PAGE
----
Connecting to My Classroom

Upon returning from the South Pole, I have been excited to share my research experience with

Data collection
Data collection during a long drilling day.
students and connect them with the South Pole as much as possible. I have incorporated stories from my research into my everyday teaching practice but have also thought about ways to tie this into my next project with my students. We have been studying the human impacts on ecosystems and looked at the South Pole as a case study. Because of the Antarctic Treaty, environmental impacts at the South Pole are minimized and each step in our process was very careful not to waste, spill, or impact the environment in any way. We have also had a video chat with scientists from the National Oceanic and Atmospheric Administration (NOAA)’s clean air facility share some of the impacts we can measure at the South Pole. This has helped students get a better understanding of how climate data at the South Pole relates to global climate developments. The final culmination of our project will be focused on science communication. Students will be creating Public Service Announcements that will focus on different environmental impacts and what we can do to make a difference.

Student and Community Impact

Many of my students had never considered the option of polar research before being in my class. Even before I left, we had group discussions about the harsh environment at the South Pole and many students were surprised to find this is the driest desert on the planet.

Clean air sample
Capturing the cleanest air on the planet at the NOAA Clean Air Sector.
Even more surprising was the realization that most adults don’t know that the South Pole is located on a plateau at 10,000 feet elevation, several hundred miles away from the coast. I often shared with friends and community members that I was headed to the South Pole and was met with comments like, “Oh my grandmother went there on a cruise last year!” or “Did you see any polar bears?” The geographic understanding around polar regions can be very confusing for people who have never been exposed to these areas. My hope is that sharing stories and experiences from my expedition can clear up some of these misconceptions.

I have also had many students share their excitement and enthusiasm for conducting their own polar research some day. I have a few students who have expressed interest in pursuing summer research experiences in the Arctic and Antarctic and I am actively helping them fill out applications before the summer deadlines.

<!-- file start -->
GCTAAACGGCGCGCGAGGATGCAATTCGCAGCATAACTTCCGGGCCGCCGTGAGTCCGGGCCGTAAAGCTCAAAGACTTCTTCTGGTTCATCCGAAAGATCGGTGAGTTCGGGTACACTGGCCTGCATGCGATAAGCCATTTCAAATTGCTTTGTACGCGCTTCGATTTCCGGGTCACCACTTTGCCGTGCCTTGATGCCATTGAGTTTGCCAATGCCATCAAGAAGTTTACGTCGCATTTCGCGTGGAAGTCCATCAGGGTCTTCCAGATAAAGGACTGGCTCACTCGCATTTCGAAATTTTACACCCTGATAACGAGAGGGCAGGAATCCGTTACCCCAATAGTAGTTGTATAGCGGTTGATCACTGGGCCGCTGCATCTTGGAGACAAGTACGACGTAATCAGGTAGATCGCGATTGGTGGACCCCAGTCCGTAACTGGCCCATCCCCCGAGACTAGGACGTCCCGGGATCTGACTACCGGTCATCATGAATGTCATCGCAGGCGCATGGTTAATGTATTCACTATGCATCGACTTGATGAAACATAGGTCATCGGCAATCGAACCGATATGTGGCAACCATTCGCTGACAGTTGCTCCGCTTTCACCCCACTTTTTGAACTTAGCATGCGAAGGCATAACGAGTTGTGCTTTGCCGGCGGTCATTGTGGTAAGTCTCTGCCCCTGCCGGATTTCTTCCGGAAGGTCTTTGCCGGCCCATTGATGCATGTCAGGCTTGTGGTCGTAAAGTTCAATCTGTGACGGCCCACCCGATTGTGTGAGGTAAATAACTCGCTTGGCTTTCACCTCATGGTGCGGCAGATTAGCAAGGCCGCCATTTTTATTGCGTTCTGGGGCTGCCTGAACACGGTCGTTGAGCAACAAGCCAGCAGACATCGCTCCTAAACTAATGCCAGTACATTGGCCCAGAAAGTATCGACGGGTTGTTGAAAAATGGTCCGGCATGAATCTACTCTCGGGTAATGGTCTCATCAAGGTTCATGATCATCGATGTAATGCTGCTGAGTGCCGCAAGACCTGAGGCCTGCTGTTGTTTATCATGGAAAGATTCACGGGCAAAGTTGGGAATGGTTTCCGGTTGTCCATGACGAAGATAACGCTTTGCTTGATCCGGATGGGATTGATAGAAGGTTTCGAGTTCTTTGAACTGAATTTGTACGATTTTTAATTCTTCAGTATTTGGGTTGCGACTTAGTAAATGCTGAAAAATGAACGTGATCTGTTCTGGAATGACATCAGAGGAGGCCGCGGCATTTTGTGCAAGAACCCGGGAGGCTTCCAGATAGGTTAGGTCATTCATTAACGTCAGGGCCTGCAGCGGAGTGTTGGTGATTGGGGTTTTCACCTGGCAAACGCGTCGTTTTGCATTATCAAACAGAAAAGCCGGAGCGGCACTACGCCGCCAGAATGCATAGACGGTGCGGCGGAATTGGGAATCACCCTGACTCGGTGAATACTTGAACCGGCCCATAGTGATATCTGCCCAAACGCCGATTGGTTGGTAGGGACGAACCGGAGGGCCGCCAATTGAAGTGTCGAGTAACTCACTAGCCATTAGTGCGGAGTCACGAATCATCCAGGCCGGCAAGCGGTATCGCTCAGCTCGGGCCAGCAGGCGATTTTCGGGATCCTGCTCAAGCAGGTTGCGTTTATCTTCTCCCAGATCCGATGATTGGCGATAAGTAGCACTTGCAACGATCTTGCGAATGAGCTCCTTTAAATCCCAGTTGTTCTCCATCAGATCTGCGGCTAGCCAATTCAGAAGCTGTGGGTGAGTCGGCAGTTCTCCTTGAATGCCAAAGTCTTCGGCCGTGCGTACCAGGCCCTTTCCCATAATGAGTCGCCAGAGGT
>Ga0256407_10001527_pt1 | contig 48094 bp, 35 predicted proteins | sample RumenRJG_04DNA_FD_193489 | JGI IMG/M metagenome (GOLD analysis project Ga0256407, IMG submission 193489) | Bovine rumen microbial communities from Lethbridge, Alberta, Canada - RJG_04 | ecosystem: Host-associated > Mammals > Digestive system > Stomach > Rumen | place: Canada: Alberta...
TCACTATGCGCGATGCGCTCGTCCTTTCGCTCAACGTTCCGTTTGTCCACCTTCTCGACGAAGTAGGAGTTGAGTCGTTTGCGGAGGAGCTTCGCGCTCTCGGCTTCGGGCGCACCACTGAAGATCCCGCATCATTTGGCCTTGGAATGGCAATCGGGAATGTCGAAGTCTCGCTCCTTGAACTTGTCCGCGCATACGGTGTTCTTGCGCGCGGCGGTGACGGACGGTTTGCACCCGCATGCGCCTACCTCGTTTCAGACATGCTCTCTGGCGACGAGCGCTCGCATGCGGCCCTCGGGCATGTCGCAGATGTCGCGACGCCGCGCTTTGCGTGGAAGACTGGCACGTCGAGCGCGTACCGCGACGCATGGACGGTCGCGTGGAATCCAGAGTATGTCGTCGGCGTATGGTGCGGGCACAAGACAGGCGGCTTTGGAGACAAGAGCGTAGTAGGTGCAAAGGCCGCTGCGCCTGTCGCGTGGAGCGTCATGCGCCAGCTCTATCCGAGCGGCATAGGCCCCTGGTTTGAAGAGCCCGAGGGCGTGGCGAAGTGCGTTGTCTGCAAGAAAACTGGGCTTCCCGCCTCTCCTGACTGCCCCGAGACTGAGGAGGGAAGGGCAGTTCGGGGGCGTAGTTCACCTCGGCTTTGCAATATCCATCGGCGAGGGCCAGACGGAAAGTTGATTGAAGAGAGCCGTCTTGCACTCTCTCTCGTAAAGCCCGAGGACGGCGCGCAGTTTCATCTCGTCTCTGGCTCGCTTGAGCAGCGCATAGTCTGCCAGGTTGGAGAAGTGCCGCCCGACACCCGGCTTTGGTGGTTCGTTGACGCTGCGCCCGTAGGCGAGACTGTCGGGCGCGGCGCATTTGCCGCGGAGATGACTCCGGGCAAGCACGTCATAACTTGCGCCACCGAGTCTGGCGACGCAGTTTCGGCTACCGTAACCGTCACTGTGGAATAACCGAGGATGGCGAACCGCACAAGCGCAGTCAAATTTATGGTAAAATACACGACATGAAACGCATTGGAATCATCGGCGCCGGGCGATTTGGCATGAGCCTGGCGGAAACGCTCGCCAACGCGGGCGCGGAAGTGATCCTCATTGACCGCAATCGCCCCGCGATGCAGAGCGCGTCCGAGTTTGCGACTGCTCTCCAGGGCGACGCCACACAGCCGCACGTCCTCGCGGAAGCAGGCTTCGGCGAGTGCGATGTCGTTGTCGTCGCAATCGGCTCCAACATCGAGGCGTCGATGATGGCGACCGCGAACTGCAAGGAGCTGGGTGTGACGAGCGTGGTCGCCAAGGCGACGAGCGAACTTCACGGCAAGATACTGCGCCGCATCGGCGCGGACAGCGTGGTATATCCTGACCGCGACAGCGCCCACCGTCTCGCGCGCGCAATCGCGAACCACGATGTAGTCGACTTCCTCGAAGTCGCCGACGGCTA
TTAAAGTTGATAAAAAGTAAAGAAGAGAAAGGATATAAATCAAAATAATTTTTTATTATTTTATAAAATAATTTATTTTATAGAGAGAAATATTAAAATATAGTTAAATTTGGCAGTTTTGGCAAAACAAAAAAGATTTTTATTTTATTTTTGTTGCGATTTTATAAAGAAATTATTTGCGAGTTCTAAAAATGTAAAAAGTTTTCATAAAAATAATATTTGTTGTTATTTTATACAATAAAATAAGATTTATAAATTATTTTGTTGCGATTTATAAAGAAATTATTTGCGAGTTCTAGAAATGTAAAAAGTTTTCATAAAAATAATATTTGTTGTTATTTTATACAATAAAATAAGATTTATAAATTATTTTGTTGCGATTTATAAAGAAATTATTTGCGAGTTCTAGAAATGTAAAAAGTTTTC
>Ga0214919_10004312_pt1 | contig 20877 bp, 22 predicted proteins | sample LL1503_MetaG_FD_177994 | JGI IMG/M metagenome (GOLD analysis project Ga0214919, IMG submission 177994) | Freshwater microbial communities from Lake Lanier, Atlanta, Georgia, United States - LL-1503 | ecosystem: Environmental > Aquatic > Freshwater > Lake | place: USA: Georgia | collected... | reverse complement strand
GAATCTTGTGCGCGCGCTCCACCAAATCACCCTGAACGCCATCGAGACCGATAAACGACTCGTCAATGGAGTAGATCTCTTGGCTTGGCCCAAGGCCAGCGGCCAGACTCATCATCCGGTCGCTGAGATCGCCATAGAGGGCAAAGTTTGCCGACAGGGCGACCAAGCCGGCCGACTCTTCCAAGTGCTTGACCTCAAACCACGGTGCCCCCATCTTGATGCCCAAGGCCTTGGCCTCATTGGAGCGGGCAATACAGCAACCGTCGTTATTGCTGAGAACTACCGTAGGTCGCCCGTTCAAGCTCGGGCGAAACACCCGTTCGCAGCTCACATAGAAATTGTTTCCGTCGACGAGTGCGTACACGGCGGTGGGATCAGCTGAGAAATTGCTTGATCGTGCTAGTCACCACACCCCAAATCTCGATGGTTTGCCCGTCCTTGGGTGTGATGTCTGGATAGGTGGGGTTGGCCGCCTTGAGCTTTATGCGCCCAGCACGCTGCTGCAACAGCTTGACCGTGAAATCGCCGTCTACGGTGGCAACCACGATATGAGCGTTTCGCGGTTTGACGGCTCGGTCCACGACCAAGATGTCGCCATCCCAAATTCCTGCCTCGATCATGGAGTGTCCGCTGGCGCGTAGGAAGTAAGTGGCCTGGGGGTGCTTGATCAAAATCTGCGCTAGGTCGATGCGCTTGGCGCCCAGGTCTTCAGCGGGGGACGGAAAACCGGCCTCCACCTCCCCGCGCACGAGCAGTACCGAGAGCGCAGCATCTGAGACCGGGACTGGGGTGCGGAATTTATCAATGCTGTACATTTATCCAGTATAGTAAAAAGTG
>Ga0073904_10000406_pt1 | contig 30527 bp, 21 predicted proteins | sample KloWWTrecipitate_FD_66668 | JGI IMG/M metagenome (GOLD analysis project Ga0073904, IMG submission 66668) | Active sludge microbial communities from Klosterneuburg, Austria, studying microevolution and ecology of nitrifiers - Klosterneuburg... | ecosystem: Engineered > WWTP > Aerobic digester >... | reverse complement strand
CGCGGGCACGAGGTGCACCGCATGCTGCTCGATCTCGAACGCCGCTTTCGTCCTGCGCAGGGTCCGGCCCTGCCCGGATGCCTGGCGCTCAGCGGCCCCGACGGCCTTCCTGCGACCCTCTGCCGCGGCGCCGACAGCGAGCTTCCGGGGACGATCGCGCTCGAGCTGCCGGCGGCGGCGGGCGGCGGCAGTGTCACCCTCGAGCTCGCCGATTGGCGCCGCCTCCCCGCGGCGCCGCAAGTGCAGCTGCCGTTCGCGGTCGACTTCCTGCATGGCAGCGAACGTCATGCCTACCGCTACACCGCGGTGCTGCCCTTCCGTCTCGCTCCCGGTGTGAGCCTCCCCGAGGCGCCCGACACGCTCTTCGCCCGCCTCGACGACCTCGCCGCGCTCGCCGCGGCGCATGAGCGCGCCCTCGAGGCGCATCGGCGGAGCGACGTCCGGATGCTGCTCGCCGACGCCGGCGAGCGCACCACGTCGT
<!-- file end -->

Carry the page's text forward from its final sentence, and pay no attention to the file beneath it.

Post-Expedition and Future Plans

In the near future, I am doing local outreach events in my community to share this science. I have presented at the National Partners in Science Conference just days after returning from the ice and I have several other informal presentations over the next few months. I am also looking forward to incorporating these new stories into my daily classroom teachings.

In the more distant future, I am actively seeking new opportunities to continue to participate in teacher-research professional development. I never want my teaching to become stagnant, and I think that getting involved with research experiences is the best way to keep fresh practices in my tool belt. I would also love to find another way to get back to Antarctica. This was such a transformative experience and unlike any other teacher professional development that I have experienced. The unique science and inspiring people that conduct their research in Antarctica make it such an intriguing place and I can’t wait to find a way to go back.

Race around the world
Finish line of the Race Around the World wearing a signed California state flag as a cape.

*This program is supported by the National Science Foundation under award 1345146. Any opinions, findings, and conclusions or recommendations expressed by this program are those of the PIs and coordinating team, and do not necessarily reflect the views of the National Science Foundation.

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This program is supported by the National Science Foundation. Any opinions, findings, and conclusions or recommendations expressed by this program are those of the PIs and coordinating team, and do not necessarily reflect the views of the National Science Foundation.